Moody’s Investors Services Inc. cautioned Monday that it could take “months” to assess the magnitude of Ida’s impact on the property/casualty sector after the Category 4 hurricane barreled into the Louisiana coast on Sunday.

After making landfall at Port Fourchon, Louisiana, south of New Orleans at about 1 p.m. ET Sunday with maximum sustained winds of 150 miles per hour, Ida remained a Cat 4 for about six hours, then was downgraded to a Cat 3 with winds about 120 mph by 7 p.m. ET. It is expected to become a tropical depression over Mississippi by late Monday, according to a note Monday from Morgan Stanley.

Ida tied with the Last Island Hurricane in 1856 and Hurricane Laura in 2020 for the strongest maximum sustained winds for a Louisiana landfalling hurricane on record, Phil Klotzbach, a research scientist with Colorado State University’s Tropical Meteorology Project in Boulder, wrote on his Twitter feed.

Moody’s warned that evaluating Ida’s effect on the industry will take a long time.

“It will take months to determine the magnitude of insured damages and the degree to which the hurricane affects primary property and casualty insurers and regionally focused carriers, which are most vulnerable,” Moody’s said.

The top commercial property insurers in Louisiana based on direct premiums written are CNA Financial Corp. ($133 million); Liberty Mutual Group Inc. ($87 million); and Zurich American Insurance Co., part of Zurich Group ($82 million), according to Moody’s data. American Internal Group Inc. ($81 million) and Chubb Ltd. ($72 million) round out the top five.

The top 10 insurers in Louisiana write a total of $744 million in direct premiums, and the industry total premiums for the state are $1.735 billion, according to Moody’s.

Commercial business interruption claims could be “sizable” if the hurricane disrupts critical infrastructure or causes long-term power outages, Moody’s said. Insurers could also face claims on private passenger and commercial vehicles, watercraft and other insured assets.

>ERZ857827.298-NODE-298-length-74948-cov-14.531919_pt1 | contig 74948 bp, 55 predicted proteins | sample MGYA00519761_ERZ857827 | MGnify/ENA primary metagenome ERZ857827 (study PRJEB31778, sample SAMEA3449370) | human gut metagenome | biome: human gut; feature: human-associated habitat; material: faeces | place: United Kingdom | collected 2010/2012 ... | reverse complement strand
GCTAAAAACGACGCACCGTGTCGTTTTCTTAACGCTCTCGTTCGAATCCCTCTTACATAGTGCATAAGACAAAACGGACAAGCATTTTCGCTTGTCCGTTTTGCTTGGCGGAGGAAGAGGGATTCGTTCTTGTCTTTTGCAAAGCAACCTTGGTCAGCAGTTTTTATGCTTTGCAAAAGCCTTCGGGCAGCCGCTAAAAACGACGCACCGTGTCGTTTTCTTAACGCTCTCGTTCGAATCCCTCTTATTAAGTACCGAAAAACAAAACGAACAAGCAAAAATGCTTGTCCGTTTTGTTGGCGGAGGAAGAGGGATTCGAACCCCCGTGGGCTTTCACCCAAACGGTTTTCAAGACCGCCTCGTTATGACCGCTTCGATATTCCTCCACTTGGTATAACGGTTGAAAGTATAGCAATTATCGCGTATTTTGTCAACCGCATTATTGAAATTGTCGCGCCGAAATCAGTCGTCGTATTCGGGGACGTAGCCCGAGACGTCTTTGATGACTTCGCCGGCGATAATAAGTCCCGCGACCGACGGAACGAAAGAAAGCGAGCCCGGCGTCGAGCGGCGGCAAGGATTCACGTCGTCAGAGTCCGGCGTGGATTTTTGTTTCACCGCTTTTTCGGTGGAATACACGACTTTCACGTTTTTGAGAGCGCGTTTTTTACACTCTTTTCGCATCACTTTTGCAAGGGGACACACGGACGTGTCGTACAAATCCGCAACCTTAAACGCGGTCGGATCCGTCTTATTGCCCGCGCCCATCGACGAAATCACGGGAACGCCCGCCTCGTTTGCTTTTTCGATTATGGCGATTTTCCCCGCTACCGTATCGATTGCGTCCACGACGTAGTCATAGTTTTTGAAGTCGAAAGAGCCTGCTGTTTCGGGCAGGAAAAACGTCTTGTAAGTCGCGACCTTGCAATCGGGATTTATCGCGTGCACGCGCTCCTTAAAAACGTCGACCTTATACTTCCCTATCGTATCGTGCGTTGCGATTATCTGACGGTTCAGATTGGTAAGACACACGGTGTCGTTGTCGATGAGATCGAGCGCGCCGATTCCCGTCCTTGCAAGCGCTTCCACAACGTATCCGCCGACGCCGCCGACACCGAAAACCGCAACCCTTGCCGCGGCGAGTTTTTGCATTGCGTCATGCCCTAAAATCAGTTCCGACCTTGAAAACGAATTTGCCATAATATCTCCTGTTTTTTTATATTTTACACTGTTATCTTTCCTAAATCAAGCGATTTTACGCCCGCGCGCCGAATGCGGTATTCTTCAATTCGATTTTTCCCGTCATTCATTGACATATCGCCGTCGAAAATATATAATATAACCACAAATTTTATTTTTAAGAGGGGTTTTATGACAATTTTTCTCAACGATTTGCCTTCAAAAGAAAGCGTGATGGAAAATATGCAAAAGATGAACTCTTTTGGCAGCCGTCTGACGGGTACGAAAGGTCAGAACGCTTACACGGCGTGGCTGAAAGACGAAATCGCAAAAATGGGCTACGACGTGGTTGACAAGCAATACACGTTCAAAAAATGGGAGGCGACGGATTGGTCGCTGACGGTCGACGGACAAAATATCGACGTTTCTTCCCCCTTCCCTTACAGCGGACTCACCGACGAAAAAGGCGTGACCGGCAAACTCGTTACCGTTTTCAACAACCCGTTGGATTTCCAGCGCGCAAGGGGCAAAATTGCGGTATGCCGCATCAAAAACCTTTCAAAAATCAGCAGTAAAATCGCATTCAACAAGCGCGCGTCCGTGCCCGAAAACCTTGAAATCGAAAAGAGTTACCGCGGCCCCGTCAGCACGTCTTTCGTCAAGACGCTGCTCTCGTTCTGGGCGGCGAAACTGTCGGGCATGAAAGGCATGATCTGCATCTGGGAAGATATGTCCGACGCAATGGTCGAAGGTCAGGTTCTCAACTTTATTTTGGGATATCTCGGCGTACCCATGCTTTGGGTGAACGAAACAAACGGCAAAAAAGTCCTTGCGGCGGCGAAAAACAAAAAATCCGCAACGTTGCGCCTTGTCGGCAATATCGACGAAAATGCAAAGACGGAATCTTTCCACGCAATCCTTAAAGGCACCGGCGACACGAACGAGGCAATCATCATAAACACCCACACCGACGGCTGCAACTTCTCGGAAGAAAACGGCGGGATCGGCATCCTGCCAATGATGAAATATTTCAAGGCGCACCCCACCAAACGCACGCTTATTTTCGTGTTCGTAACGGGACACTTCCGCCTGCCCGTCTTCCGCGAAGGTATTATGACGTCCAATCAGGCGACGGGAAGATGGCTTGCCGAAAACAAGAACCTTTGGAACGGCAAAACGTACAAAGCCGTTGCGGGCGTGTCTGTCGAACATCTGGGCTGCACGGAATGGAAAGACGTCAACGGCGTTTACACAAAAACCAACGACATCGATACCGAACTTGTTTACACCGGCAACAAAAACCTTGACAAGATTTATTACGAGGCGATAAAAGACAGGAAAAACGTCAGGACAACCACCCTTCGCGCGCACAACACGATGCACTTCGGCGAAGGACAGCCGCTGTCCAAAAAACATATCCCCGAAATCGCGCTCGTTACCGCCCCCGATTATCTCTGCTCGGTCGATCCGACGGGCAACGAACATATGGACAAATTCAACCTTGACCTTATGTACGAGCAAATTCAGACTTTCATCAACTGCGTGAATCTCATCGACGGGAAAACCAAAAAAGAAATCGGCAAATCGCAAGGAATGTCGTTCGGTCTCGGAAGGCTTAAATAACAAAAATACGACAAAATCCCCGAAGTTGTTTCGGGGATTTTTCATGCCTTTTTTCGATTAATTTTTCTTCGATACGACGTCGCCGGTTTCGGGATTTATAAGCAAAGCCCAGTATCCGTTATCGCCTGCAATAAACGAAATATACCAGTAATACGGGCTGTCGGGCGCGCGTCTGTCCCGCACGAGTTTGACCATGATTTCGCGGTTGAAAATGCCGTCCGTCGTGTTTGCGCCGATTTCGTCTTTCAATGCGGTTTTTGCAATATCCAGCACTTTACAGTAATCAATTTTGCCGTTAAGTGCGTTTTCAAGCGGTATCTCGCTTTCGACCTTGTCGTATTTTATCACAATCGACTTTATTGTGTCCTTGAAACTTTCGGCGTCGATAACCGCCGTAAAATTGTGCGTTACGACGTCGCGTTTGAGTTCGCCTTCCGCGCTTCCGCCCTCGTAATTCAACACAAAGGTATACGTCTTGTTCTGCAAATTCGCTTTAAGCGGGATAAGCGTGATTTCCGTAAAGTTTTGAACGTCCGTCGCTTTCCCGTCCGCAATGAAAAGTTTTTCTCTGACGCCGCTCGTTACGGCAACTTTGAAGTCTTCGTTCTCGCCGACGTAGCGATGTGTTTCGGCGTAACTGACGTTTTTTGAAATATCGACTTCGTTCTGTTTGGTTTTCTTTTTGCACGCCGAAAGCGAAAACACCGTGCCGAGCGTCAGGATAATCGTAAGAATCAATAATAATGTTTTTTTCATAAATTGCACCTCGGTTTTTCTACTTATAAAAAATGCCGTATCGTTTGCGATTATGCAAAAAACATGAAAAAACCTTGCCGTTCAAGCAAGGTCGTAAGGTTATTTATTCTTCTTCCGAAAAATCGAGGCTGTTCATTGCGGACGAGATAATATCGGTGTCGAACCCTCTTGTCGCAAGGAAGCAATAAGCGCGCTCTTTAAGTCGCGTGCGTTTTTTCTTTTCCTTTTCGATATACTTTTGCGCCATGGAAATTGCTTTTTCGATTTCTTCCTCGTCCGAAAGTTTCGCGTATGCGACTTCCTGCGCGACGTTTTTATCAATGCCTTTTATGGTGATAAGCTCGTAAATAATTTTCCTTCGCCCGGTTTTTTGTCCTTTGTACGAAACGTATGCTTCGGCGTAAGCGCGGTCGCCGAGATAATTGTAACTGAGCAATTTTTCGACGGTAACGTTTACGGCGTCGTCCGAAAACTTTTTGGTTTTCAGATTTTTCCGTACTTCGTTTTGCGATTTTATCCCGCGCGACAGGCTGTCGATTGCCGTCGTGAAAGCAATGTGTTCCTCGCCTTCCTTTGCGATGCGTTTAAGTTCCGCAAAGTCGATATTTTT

“Hurricane Ida is likely to be a significant wind and flooding event, with substantial service interruption claims. We also advise clients to consider all of the potential impacts, including loss exposures that might involve commercial auto, liability and environmental claims,” said William Liebler, U.S. chief claims officer at Marsh LLC.

Mr. Liebler, who is based in New York, added that any final tally is some time away.

“It’s obviously too soon to make any accurate projections in terms of insured losses from Ida. We are currently reaching out to our clients in the impacted area to ensure they are safe and whether they believe their properties have been damaged or their business operations have been impacted,” he said.

Aon PLC’s Impact Forecasting also noted the initial damages and likely extended timeline. “Hurricane Ida has caused extensive wind, storm surge and inland flood-related damage across Louisiana. Further damage is anticipated in Mississippi, Alabama and other inland states as heavy rains and gusty winds from Ida or its remnants move into the Tennessee Valley and Mid-Atlantic,” Impact said in a Monday alert

Impact said that while the economic toll is likely to be well into the double-digit billions of dollars, a “sizeable” portion will not be covered by insurance, including most damage to infrastructure or properties without an active National Flood Insurance Program policy.

Finally, Aon’s impact said that although “early indications suggest that the insurance impact — including losses from private and public entities — will also be a double-digit billion dollars … it will take many months or longer for the financial view of this event to fully develop.”

Morgan Stanley noted several potential mitigating factors for potential damages, most notably the roughly $15 billion upgrade to the Hurricane Storm Damage Risk Reduction System completed in 2011. Also, the adoption of statewide building codes based on the 2006 International Building Code and International Residential Code could help mitigate the likelihood of wind damage.

Louisiana Citizens Property Insurance Corp., a residual market mechanism for state residents and small businesses unable to procure property insurance through the voluntary market, may help absorb losses along the coast, Moody’s said. The agency has $545 million in total reinsurance and catastrophe bonds in place to pay storm losses.

Hurricane Ida made landfall in Louisiana 16 years to the day after Hurricane Katrina, which was the largest natural catastrophe in U.S. history, with insured losses of $65 billion — $86 billion in 2020 dollars, according to Aon figures cited by Moody’s.

 

 

 

 

 

 

 

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